Rating Politics: The political economy of increased rating scrutiny over domestic politics and policy-making in developed economies since the economic and financial crisis
Title: Rating Politics: The political economy of increased rating scrutiny over domestic politics and policy-making in developed economies since the economic and financial crisis
Author: BARTA, Zsofia
Series/Number: EUI MWP; 2012/08
Rating agencies have played a prominent role in the sovereign debt crisis currently besetting Europe. Sovereign rating downgrades contributed to the fall of the first domino, Greece, and have since continued to fuel anxiety both in markets and among governments. Policy-makers in the prosperous developed countries that are now under greatest pressure vehemently protest against the immense power of rating agencies over the immediate and longer-term fiscal viability of their countries. While Standard and Poor’s, Moody’s and Fitch had previously been given a central role within regulatory frameworks to monitor risk, they are now seen as undesirable meddlers in policy-making. But is government room for manoeuvre more tightly constrained by the pronouncements of the agencies now than it was before, or is it more that the usual constraints have become more uncomfortable for policy-makers under the adverse new economic conditions? This paper contends that rating agencies have significantly changed their attitude towards prosperous developed countries since the start of the crisis. Agencies now treat these prosperous developed countries in precisely the same way that they used to treat developing countries in the decades before the crisis. This implies far greater and more inquisitive scrutiny of political developments and politically-loaded policy-decisions in developed countries than before. This contention is built on an analysis of the sovereign rating methodologies of the three large rating agencies and the press releases issued over the rating evolution of four countries: the US, Italy, Hungary and Romania. This analysis suggests that, before the crisis, a divide existed in the approach of rating agencies to developed versus developing countries, but they have applied the same standards to these different categories since the start of the crisis, although the evidence is ambiguous at times.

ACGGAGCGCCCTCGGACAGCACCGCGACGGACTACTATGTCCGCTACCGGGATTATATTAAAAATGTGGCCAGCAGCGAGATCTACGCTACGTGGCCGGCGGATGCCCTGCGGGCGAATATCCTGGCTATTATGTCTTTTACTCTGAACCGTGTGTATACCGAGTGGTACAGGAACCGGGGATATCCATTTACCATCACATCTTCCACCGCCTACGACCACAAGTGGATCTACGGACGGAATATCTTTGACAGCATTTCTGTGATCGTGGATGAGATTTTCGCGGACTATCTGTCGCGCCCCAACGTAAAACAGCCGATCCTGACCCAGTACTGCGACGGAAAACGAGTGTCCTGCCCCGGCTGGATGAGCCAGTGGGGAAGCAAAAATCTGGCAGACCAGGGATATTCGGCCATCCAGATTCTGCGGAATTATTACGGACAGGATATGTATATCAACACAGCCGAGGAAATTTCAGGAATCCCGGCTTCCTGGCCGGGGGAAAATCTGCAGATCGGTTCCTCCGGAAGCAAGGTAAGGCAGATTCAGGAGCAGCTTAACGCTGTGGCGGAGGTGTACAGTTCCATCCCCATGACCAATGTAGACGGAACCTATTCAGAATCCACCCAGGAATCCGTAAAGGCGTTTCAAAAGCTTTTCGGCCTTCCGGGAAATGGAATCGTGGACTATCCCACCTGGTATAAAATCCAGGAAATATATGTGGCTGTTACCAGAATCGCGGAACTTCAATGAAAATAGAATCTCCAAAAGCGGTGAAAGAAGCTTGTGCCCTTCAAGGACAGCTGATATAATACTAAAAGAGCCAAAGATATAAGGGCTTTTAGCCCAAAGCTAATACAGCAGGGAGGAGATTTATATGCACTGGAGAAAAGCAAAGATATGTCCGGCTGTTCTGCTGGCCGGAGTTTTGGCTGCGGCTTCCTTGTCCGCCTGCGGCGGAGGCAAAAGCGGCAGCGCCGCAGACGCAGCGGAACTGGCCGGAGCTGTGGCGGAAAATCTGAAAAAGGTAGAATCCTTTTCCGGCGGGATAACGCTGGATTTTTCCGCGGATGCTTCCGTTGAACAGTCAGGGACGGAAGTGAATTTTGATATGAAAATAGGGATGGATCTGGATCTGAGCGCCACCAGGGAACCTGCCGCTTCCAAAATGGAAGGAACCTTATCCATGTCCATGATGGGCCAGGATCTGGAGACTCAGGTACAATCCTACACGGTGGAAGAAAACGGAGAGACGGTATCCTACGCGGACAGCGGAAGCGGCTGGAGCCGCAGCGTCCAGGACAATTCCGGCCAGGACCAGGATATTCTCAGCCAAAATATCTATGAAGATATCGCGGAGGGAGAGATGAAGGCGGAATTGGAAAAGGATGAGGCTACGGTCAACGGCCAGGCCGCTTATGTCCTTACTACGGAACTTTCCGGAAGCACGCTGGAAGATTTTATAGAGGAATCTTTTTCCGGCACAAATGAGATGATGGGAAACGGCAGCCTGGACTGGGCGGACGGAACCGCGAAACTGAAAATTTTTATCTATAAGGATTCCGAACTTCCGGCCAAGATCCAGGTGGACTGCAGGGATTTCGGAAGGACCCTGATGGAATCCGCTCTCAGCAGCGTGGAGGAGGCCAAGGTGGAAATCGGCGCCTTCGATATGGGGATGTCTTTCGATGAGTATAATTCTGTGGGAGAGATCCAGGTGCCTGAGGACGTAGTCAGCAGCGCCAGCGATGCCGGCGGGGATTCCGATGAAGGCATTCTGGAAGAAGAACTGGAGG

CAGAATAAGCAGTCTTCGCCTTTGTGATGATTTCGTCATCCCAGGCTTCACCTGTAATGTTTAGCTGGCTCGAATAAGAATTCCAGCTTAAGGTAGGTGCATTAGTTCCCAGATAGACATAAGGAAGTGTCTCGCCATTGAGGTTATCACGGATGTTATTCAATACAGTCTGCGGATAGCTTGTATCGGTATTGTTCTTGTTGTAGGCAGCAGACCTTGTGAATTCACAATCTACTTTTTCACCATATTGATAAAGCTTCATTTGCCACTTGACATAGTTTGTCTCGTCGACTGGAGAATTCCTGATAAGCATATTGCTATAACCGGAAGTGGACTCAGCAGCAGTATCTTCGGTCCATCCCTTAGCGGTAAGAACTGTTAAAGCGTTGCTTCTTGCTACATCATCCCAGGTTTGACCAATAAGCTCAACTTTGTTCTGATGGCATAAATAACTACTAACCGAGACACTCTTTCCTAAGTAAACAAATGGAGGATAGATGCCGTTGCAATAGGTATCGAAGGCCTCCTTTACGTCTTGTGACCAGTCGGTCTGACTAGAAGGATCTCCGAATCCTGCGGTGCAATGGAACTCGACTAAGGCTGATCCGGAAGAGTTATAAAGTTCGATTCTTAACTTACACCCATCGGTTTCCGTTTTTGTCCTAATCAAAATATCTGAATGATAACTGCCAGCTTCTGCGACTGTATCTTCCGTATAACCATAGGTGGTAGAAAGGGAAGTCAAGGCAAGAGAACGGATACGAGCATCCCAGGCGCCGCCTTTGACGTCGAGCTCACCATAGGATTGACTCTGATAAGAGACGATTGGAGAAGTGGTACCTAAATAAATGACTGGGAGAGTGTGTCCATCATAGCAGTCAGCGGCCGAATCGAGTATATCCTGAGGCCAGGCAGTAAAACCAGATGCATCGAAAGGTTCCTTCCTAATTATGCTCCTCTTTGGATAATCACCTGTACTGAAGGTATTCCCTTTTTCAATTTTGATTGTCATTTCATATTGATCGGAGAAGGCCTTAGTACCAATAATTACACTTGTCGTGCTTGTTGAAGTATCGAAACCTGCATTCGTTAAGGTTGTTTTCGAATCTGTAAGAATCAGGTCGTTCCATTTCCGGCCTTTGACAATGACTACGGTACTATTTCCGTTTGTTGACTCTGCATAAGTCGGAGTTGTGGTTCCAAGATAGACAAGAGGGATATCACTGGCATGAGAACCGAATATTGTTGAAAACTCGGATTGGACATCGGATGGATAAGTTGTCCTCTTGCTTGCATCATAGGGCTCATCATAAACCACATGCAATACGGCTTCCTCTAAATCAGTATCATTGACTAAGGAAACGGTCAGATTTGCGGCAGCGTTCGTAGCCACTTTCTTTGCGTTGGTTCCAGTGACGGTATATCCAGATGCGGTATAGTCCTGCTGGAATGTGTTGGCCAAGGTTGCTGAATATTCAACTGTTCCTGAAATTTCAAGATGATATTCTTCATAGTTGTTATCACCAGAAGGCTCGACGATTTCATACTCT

Subject: Rating agencies; economic and financial crisis; sovereign debt; international regulation; economic policy
Type of Access: openAccess